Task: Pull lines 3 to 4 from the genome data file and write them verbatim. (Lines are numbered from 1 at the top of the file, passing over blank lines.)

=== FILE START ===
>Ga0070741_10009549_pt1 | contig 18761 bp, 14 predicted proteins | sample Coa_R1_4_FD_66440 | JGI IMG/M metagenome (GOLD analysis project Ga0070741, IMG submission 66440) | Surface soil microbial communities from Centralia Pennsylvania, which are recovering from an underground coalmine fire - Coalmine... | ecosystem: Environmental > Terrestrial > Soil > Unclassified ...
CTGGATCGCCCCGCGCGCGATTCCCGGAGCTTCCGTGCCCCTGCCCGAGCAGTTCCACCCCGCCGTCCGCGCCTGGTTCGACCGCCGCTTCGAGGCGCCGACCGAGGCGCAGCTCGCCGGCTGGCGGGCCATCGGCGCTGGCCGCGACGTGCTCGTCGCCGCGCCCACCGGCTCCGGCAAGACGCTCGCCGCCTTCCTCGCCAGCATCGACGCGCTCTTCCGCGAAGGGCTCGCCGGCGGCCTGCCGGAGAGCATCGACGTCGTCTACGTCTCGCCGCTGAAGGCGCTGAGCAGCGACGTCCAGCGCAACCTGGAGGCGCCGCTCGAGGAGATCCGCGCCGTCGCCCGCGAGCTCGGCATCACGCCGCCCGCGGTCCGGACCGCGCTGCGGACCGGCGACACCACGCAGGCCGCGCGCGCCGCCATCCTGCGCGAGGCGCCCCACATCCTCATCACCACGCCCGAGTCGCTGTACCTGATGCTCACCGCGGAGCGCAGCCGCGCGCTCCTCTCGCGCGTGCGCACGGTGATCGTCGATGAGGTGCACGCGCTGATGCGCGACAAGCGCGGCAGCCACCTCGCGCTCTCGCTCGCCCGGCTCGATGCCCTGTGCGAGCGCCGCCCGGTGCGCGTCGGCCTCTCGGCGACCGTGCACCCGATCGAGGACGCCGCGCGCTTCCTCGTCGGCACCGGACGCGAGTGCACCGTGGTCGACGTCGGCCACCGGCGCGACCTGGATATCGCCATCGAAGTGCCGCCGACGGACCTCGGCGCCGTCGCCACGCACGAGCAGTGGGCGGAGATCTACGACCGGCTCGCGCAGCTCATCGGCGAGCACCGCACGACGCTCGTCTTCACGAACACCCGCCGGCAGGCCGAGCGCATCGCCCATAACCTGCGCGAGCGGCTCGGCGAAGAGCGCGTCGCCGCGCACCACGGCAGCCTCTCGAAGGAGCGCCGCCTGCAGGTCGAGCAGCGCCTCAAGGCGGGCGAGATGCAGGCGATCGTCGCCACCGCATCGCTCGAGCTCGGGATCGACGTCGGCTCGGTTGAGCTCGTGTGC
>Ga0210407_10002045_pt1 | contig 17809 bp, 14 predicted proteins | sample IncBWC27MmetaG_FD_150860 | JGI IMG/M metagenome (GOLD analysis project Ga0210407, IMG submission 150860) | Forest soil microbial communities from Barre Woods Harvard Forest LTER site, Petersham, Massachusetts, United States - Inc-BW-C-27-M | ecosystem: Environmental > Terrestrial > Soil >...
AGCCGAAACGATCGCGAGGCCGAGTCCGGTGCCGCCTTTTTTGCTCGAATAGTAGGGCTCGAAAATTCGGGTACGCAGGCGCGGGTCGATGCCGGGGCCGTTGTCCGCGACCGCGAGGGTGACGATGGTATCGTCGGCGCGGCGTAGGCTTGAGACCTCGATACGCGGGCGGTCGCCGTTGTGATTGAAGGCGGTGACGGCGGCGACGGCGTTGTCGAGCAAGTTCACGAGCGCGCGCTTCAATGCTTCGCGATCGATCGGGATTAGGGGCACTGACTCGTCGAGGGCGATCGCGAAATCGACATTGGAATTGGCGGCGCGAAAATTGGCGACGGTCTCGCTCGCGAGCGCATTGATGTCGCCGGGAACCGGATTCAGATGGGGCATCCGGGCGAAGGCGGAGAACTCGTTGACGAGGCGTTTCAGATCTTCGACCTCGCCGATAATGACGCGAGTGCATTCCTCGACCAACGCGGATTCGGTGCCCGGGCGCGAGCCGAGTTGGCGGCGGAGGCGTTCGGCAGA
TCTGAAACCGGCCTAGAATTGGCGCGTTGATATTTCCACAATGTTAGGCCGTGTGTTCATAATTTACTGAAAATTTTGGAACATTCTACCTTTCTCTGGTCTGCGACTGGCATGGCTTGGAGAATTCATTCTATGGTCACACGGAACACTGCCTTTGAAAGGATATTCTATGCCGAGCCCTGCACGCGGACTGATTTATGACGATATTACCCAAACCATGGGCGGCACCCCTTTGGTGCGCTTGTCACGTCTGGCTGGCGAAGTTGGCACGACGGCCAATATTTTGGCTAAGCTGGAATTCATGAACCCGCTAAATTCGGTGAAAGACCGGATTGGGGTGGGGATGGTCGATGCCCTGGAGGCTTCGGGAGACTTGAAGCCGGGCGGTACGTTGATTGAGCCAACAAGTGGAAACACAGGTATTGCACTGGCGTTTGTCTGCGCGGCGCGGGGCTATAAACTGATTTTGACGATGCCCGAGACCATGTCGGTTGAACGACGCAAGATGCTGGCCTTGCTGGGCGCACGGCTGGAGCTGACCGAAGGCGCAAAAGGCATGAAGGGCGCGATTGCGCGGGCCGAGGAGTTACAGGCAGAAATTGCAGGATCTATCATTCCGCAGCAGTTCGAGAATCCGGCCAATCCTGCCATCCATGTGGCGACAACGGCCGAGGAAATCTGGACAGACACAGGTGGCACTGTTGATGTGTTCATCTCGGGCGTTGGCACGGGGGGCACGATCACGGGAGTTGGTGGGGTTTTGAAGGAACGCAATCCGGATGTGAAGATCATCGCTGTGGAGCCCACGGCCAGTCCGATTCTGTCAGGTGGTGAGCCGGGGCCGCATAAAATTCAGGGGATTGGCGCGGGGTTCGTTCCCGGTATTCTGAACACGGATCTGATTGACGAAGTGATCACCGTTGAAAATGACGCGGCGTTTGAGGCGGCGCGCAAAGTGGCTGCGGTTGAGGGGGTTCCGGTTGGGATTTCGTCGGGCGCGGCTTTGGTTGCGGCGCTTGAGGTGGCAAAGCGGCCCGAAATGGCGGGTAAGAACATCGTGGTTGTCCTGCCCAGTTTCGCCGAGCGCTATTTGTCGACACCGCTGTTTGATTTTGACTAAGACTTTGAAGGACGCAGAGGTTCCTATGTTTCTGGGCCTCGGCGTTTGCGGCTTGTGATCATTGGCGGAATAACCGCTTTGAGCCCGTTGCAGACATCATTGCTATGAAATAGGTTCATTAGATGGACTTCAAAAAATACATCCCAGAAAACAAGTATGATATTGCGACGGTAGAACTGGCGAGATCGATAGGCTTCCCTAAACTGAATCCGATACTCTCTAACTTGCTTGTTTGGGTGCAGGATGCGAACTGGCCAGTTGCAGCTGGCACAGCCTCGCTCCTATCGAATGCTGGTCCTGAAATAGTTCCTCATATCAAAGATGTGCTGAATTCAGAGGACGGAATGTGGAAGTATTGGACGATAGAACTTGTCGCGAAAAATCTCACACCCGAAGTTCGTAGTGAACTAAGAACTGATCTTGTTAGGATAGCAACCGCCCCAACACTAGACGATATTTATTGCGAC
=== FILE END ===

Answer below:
>Ga0210407_10002045_pt1 | contig 17809 bp, 14 predicted proteins | sample IncBWC27MmetaG_FD_150860 | JGI IMG/M metagenome (GOLD analysis project Ga0210407, IMG submission 150860) | Forest soil microbial communities from Barre Woods Harvard Forest LTER site, Petersham, Massachusetts, United States - Inc-BW-C-27-M | ecosystem: Environmental > Terrestrial > Soil >...
AGCCGAAACGATCGCGAGGCCGAGTCCGGTGCCGCCTTTTTTGCTCGAATAGTAGGGCTCGAAAATTCGGGTACGCAGGCGCGGGTCGATGCCGGGGCCGTTGTCCGCGACCGCGAGGGTGACGATGGTATCGTCGGCGCGGCGTAGGCTTGAGACCTCGATACGCGGGCGGTCGCCGTTGTGATTGAAGGCGGTGACGGCGGCGACGGCGTTGTCGAGCAAGTTCACGAGCGCGCGCTTCAATGCTTCGCGATCGATCGGGATTAGGGGCACTGACTCGTCGAGGGCGATCGCGAAATCGACATTGGAATTGGCGGCGCGAAAATTGGCGACGGTCTCGCTCGCGAGCGCATTGATGTCGCCGGGAACCGGATTCAGATGGGGCATCCGGGCGAAGGCGGAGAACTCGTTGACGAGGCGTTTCAGATCTTCGACCTCGCCGATAATGACGCGAGTGCATTCCTCGACCAACGCGGATTCGGTGCCCGGGCGCGAGCCGAGTTGGCGGCGGAGGCGTTCGGCAGA